Cream Cheese Parfait, Rhubarb and Roasted Strawberry Ice Cream.

Kracher Beerenauslese (2005)

Petits Fours


Duche de Longueville
Guillon-Painturaud Cognac V.S.O.P.

1st Course: Provencal Asparagus
Provencal Asparagus
Eleven Madison Park, New York

If anyone doubts that Daniel Humm has mastered classical cooking, one has only to order a bird at his restaurant.

At my previous two dinners, we’ve added the lavender-glazed duck as a supplement course to the Gourmand. That duck is a wonderful thing.

This time, I called ahead and requested the Four Story Hill Farm Poularde, a lunch menu item. (n.3)

This was one fantastic roast bird.

8th Course: Four Story Hill Farm Poularde
Four Story Hill Farm Poularde
Eleven Madison Park, New York

It arrived evenly bronzed (I jokingly inquired of Chef Humm whether he had invented a tanning bed for chicken), darkened with the aid of a thin layer of foie gras, brioche, and black truffles stuffed between the skin and the meat.  Humm said it was his mother’s recipe, which left me feeling a little more than cheated.

The breasts, which were carved and plated table-side, were immensely juicy and tender (so much so that I also jokingly inquired whether they had sous vide the entire chicken). The stuffing between the crispy skin and meat, which helped insulate the meat from the dry heat, had an earthy, pungently beefy flavor.  It was an unexpectedly and deliciously heavy wallop of flavor.

9th Course: Milk Fed Veal
Milk-Fed Veal
Eleven Madison Park, New York

The dark meat, which was every bit as tender as the breast meat, was removed in the kitchen and was served a little later in a delicious fricassée with morels. [n.4]

It’s not that I don’t like his more modern creations, but I’ve noticed that I gravitate towards Daniel Humm’s more classical side. Although his plating style is quite modern, the flavors and concepts of many of his dishes are rooted in the Old World.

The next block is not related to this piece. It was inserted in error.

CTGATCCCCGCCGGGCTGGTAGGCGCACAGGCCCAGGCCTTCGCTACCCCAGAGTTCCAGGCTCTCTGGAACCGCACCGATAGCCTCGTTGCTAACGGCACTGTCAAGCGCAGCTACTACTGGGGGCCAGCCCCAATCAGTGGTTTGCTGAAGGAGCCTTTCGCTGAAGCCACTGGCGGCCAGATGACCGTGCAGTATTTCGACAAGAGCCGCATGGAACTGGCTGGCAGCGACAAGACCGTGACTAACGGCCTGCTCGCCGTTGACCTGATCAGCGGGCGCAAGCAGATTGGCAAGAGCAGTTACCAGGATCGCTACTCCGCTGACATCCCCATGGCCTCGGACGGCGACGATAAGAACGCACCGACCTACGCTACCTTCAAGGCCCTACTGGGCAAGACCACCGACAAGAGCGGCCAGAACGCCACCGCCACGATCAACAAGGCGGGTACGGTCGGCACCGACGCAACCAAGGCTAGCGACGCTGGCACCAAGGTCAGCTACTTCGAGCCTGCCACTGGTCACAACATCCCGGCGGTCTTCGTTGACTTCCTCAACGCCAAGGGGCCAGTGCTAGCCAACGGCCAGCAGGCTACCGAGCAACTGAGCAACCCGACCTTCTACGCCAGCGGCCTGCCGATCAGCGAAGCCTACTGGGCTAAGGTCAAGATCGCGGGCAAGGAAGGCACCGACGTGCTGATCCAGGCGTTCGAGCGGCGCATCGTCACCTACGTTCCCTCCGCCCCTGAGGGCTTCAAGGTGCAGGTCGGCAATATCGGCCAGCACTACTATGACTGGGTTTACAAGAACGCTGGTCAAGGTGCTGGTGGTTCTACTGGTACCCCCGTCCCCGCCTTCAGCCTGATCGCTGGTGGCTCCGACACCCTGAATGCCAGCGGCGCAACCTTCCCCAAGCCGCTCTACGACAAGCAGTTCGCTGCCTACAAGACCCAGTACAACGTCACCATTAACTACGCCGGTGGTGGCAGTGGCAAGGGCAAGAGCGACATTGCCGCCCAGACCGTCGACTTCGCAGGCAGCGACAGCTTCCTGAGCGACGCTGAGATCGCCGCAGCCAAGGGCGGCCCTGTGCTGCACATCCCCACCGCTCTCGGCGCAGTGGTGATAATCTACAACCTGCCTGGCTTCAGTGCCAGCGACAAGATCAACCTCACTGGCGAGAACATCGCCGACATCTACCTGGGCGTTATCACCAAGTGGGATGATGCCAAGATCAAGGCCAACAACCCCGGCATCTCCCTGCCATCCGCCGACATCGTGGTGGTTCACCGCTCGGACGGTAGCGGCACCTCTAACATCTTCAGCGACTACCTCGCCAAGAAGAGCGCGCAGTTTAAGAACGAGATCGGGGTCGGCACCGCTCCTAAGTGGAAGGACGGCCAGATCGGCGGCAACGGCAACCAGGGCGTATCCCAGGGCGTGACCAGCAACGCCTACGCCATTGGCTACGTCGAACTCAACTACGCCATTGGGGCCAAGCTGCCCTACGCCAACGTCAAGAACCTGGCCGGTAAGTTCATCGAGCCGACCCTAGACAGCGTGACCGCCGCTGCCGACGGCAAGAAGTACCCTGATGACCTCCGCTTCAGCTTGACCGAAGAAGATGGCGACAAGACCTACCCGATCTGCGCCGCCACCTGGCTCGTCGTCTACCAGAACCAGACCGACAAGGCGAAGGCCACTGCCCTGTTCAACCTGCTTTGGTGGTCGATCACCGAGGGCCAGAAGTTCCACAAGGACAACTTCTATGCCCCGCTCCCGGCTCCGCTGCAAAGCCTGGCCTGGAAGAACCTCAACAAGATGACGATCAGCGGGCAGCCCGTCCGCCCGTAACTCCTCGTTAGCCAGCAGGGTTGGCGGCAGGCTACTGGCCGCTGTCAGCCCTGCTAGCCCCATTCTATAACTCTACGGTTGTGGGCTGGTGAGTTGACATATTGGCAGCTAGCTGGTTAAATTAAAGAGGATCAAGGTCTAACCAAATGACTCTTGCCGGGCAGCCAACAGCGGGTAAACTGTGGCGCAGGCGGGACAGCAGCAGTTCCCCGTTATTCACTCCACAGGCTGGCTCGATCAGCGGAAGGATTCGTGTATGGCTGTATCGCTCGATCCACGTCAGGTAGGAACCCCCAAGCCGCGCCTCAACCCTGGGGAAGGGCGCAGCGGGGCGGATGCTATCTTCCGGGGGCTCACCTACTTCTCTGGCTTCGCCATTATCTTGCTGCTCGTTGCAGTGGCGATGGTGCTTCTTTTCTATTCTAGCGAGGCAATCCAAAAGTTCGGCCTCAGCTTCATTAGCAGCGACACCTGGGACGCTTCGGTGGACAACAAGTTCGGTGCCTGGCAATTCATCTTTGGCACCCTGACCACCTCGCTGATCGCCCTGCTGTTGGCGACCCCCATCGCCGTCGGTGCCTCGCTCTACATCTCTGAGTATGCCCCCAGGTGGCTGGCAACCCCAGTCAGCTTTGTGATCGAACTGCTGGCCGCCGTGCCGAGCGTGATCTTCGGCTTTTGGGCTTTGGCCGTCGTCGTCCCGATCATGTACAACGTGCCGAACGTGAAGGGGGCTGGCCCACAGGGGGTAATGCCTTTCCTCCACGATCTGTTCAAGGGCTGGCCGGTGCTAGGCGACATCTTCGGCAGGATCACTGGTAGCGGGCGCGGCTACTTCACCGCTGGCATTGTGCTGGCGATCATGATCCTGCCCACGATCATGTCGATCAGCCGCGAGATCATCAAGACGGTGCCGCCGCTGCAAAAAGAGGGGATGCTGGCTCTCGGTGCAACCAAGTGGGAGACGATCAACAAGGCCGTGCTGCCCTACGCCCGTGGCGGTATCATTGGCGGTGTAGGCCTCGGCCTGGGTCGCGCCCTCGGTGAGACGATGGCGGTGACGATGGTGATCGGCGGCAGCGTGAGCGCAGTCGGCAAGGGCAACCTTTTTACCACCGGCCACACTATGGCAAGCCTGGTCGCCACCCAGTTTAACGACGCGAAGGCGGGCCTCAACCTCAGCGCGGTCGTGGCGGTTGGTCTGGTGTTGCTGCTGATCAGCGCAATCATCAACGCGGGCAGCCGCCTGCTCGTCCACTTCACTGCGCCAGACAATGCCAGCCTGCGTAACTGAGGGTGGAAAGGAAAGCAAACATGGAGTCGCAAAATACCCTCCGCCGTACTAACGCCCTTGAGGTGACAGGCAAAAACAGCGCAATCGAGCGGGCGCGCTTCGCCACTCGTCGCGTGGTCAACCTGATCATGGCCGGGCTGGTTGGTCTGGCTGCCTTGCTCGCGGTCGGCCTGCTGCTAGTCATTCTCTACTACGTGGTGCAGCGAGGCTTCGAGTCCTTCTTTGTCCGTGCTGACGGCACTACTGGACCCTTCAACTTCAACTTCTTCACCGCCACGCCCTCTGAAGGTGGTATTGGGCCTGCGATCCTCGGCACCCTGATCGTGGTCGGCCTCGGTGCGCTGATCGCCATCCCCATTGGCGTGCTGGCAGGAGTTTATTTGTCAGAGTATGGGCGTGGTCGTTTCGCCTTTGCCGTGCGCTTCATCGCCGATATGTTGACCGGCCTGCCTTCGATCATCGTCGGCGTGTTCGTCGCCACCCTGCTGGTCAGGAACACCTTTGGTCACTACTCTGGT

Blanquette de veau à la Nantua?  Phenomenally tender, shocking, really.  The pieces of veal practically melted away in my mouth, enrobed in a fine, meaty reduction sauce.

6th Course: Atlantic Halibut
Atlantic Halibut
Eleven Madison Park, New York

Atlantic Halibut, nicely roasted, arrived with an immensely rich shellfish bisque (reminiscent of the “Nova Scotia Lobsterbisque) pooled in a ring of potato purée.  The wine pairing was especially good, highlighting the garlic in the dish in a wonderful way.

I was especially pleased to see Humm’s latest iteration of foie gras escape the hackneyed “foie gras as dessert” story, opting instead for a more savory coloring.  This was foie gras as pâté, and I loved it.

4th Course: Spring Out of Winter
“Spring Out of Winter”
Eleven Madison Park, New York

Prepared au torchon with a core of tête de cochon, the slice of foie gras came with a gem-like rainbow of pickled Spring vegetables, tête de cochon gelée, Dijon mustard, and freshly shaved horseradish.  Was that chimichurri-like sauce made from ramps? I’m not certain, but it was delicious.  Warm strips of pressed toast arrived on the side, tucked in a blanket. Together, it was a beautifully updated classic.

The vegetables at this meal were particularly good.

Spring Out of Winter” framed a lovely picture of an early-season sprouting, with tender baby asparagus and pea shoots peeking from under a frosty blanket of “free form” creme fraiche ice cream (frozen with liquid nitrogen) and shards of dehydrated almond milk.  Silky, double-shucked peas dotting the plate made everything look and taste pretty. And a ribbon of waxy prosciutto punctuated the dish with a hit of saltiness. It was simple, beautiful, and delicious – a variety of flavors and textures. Could this hyper-organic dish have been an inspiration from Chef Humm’s recent trip to noma?

7th Course: Nova Scotia Lobster
Nova Scotia Lobster
Eleven Madison Park, New York

The young carrots in the “Nova Scotia Lobster” were so beautiful, so tender, and the frothy ginger-shellfish sabayon and a spoonful of crunchy “vadouvan” granola so playfully delicious that I nearly overlooked the lobster.  Lobster is never superfluous, but here it was not the star.

If there was one disappointment for me in our twelve-course dinner, it was the “Garden Pea” lollipopsicle.  The frozen pea sucker was flat on flavor, its natural sweetness dulled by the chill and undone by an over-salted crust of chopped frozen peas.